i do not own this essay though (:
credits to the author :3
Staccato or Legato?
Among the more curious questions that can be asked about love is this: is it staccato or legato? That is, when one feels romantic love, does he feel it in breaks, with interruptions or change? Although the legato position about love is appealing, the staccato argument is probably more realistic.
Poetry and song seduce on into thinking love legato. “Love is not love which alters when alteration finds,” wrote Shakespeare in one of his famous sonnets. Love is “an ever- fixed mark that looks on tempests and is never shaken,” he continued. And Elizabeth Barret Browning wrote of her constancy to his husband Robert in such lines as this: “What I do and what I dream include thee.” Some of the great arias of opera are gloriously legato about love. Tosca, Tristan and Isolde, and Madame Butterfly are only dying for it. True Love and I Love You Truly are two of the best- known popular songs about how love goes on.
In reality, love is probably staccato. First, it is difficult to suppose that one experience anything continuously. Sleep interrupt wakefulness and sleep itself is interrupted by dreams and nightmares. The feeling one has for his lover during wakefulness may be blotted out or intensified by sleep. In either case, the feeling changes.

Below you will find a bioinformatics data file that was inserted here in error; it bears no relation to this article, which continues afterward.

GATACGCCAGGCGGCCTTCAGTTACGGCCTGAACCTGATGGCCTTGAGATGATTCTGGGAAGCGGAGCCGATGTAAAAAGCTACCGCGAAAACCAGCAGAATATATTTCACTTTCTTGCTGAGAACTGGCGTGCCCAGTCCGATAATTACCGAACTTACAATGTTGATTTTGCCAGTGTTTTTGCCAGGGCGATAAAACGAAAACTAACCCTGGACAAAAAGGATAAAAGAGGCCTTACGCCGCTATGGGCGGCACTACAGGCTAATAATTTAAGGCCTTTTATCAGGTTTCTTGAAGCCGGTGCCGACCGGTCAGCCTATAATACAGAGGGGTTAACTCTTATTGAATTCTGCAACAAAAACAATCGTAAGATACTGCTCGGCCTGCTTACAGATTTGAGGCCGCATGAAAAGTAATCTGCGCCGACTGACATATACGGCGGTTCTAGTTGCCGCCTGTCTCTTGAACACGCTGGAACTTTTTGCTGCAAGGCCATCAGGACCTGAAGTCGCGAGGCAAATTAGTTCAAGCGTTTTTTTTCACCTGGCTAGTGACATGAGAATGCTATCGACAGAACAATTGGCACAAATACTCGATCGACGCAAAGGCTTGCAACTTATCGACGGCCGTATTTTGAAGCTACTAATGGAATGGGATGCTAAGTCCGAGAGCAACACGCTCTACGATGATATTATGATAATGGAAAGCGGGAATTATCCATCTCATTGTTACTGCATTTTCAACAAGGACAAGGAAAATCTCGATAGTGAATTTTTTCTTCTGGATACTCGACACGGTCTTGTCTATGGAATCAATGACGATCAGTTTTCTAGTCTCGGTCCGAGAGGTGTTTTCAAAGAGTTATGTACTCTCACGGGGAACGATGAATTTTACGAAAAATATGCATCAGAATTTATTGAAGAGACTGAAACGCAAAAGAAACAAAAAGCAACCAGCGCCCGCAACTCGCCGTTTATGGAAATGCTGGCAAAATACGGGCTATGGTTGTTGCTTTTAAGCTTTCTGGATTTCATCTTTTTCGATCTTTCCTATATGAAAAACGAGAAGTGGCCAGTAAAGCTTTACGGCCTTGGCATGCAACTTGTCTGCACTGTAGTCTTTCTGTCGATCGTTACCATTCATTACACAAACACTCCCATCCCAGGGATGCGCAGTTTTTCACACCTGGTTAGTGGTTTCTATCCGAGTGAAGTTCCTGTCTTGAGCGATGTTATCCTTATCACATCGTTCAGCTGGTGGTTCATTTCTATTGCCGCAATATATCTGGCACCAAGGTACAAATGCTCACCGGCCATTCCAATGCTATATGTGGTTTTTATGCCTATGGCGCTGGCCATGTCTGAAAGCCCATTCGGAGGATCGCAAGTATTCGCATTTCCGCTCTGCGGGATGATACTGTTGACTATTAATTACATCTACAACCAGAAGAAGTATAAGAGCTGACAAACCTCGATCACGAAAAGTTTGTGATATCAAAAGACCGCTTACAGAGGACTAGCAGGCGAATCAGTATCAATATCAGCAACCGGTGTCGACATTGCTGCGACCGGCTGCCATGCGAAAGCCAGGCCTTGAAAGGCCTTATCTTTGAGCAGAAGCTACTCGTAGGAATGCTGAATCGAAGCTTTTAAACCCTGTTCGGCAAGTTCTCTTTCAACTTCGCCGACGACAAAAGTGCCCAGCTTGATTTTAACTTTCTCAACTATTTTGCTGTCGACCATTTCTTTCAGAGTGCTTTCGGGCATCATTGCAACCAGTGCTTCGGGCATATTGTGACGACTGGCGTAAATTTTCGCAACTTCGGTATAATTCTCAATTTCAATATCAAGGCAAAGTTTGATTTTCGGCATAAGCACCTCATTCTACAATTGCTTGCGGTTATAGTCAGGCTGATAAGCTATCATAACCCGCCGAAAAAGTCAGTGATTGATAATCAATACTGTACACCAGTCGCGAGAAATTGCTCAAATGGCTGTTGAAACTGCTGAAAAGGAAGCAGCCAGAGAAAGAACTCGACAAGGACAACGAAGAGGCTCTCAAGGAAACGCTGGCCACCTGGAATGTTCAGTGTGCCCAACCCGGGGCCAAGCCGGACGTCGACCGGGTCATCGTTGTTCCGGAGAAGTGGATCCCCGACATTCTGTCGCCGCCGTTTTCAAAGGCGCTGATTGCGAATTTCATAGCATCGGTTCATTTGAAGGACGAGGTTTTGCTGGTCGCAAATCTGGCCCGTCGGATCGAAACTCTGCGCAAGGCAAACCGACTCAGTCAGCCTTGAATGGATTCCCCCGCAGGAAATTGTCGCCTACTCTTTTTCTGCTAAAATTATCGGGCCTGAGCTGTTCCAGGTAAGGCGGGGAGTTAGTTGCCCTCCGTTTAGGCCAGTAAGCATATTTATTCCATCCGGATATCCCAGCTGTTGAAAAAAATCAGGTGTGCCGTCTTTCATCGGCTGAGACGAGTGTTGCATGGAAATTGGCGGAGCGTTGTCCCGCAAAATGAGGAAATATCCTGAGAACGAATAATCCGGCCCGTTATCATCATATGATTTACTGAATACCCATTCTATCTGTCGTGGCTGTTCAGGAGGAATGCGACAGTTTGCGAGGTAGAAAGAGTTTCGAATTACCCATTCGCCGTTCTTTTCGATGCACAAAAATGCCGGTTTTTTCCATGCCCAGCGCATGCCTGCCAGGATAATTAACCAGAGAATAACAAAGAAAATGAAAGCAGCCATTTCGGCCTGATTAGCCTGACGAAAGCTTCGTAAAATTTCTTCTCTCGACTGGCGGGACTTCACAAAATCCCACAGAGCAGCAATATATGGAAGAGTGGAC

When one is awake, he cannot fix his eyes or his attention constantly on a single object. He must blink, if nothing else. More likely he will to something else for variety or necessity. His mind may turn to the stock market or he may become fascinated by the operation of a pile driver on his way to work. His focus for much of his day is of his work. As he closes the door to his office, his thoughts may turn to his love, but sitting at his desk, his eyes fix on the print and figures there. He may fall out of love and into his work, or he may catch the faint perfume of his secretary.
Pain and pleasure, either one, can distract a lover from concentrating on his love. Pain calls everything to itself. One can forget one’s love for a period even over a stubbed toe. The pleasure of too much food or drink can be totally absorbing. The pleasure even of one’s lover may pall periodically. Often the greatest distraction is oneself. At times, the preoccupation with self, the development of self, the delight in self admits no other thoughts.
As lovely as legato is, one can neither live nor love continuously. At best, a lover can only echo the words of the poet Ernest Dowson, and say “I have been faithful to thee, Cynara! In my own fashion.”